Cox has for years been an outspoken advocate for suicide prevention. Before he was elected as Utah’s governor last year, and during his time as lieutenant governor, Cox talked publicly about his brushes with suicide ideation as a teen. Cox, who served a mission in Mexico for The Church of Jesus Christ of Latter-day Saints in his early 20s, said he also has a “love for the Latino community,” and that’s why he chose to personally participate in the West Valley news conference.
“This was just the perfect opportunity to shine a spotlight on what, unfortunately, is a terrible problem in our state,” the governor said.
Cox said it’s a “good question,” why suicide rates are higher among Utah’s Hispanic community, but he noted that suicide rates are generally higher among men, perhaps because men don’t generally discuss mental health.
“There tends to be kind of a ‘machismo,’” Cox said, a term in Spanish meaning strong masculine pride, “that these aren’t things you can talk about, that if you talk about it, it means you’re weak. And that’s what we’re really trying to change.”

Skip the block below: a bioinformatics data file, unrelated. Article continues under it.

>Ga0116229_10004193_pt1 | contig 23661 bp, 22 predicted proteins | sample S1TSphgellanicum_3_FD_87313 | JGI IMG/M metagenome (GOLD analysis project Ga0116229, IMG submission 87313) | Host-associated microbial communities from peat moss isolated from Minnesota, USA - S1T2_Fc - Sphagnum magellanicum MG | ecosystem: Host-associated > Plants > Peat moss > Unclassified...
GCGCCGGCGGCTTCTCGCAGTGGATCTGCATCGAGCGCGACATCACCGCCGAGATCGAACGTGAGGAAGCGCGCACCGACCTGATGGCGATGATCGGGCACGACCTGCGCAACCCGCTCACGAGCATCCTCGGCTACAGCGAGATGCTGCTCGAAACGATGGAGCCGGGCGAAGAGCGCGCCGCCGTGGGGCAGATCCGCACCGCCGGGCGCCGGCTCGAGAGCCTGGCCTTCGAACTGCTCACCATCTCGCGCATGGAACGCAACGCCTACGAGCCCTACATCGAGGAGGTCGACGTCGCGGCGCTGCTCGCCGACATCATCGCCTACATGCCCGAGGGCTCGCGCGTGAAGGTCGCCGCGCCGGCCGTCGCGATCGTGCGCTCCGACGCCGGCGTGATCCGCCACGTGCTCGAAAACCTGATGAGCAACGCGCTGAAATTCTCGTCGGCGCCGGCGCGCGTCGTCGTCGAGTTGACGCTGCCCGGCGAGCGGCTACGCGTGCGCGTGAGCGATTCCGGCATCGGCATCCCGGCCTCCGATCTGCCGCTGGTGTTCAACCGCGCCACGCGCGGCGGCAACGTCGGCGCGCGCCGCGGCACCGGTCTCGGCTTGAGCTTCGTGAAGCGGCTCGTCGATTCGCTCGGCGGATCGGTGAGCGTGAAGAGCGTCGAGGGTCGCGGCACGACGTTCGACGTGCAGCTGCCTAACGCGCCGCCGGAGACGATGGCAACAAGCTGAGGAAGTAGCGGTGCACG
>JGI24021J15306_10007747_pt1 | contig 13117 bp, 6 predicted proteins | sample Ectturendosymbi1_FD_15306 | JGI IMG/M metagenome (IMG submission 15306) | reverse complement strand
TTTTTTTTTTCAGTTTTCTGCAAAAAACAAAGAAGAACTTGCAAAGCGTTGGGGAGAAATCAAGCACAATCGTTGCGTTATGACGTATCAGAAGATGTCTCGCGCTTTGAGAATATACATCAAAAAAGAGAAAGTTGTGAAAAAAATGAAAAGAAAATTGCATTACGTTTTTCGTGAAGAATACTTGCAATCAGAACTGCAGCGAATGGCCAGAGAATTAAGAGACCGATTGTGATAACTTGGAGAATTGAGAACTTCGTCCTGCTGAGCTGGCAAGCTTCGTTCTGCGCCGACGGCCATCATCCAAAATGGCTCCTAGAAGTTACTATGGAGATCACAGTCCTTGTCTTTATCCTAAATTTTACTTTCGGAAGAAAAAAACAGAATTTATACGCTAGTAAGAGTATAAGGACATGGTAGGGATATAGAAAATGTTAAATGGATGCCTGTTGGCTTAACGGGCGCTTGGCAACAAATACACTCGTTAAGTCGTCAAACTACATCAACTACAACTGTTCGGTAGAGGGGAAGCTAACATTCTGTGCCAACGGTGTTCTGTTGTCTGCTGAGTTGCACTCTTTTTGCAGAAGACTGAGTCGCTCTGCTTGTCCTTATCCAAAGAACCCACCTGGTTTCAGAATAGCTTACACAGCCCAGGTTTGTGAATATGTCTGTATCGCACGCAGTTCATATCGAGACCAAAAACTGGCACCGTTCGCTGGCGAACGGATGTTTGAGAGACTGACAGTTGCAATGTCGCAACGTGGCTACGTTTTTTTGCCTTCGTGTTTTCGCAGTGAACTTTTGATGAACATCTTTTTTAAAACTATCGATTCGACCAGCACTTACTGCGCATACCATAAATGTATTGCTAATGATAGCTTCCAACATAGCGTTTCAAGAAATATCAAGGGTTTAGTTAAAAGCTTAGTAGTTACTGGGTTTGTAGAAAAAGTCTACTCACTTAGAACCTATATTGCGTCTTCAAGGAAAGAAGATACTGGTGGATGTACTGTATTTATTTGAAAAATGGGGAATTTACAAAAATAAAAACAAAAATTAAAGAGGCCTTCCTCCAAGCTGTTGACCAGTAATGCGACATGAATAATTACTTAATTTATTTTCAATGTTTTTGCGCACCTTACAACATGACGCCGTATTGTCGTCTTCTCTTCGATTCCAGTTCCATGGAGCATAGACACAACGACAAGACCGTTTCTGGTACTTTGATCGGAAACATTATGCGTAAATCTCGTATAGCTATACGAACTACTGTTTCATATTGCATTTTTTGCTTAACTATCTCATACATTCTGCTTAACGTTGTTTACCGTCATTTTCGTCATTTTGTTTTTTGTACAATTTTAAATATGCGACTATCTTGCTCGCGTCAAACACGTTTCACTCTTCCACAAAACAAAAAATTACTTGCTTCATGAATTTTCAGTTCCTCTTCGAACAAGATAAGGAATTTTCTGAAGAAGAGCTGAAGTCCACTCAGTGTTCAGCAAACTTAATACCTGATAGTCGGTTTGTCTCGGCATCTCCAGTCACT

Cox added having conversations about mental health “isn’t weakness. In fact, it’s a strength.”
“It’s funny, a guy breaks his arm and he goes around and brags about it,” Cox said. “But when something breaks in our head we’re afraid to talk about it, and that’s a problem in every culture, but a little bit more with our Latino population.”
Asked why there’s never been a campaign before “Live On” targeted at Utah’s Latino community, Cox said he didn’t know, but he noted the Utah Legislature and other state officials have been ramping up suicide prevention efforts in recent years, and now they have the resources for a more targeted approach.
“Les invito y les hago el desafio a todos los miembros de la comunidad latina para que ayuden a cambiar las normas sociales relacionadas con la salud mental y el suicidio,” Cox dijo en español. “Ayúdanos a marcar la diferencia y salvar las vidas de nuestros amigos y familiares.
Translation: “I invite you and I challenge you, all of the members of the Latino community, so that we can change the social norms relating to mental health and suicide,” Cox said. “Help us to make a difference and save the lives of our friends and family members.”
In addition to the Live On website, Utahns struggling with suicidal thoughts can get help from the Utah Department of Health at utahsuicideprevention.org/suicide-prevention-basics. The National Suicide Prevention Hotline is 1-800-273-8255. Help is also available through the SafeUT app.
Contributing: McKenzie Romero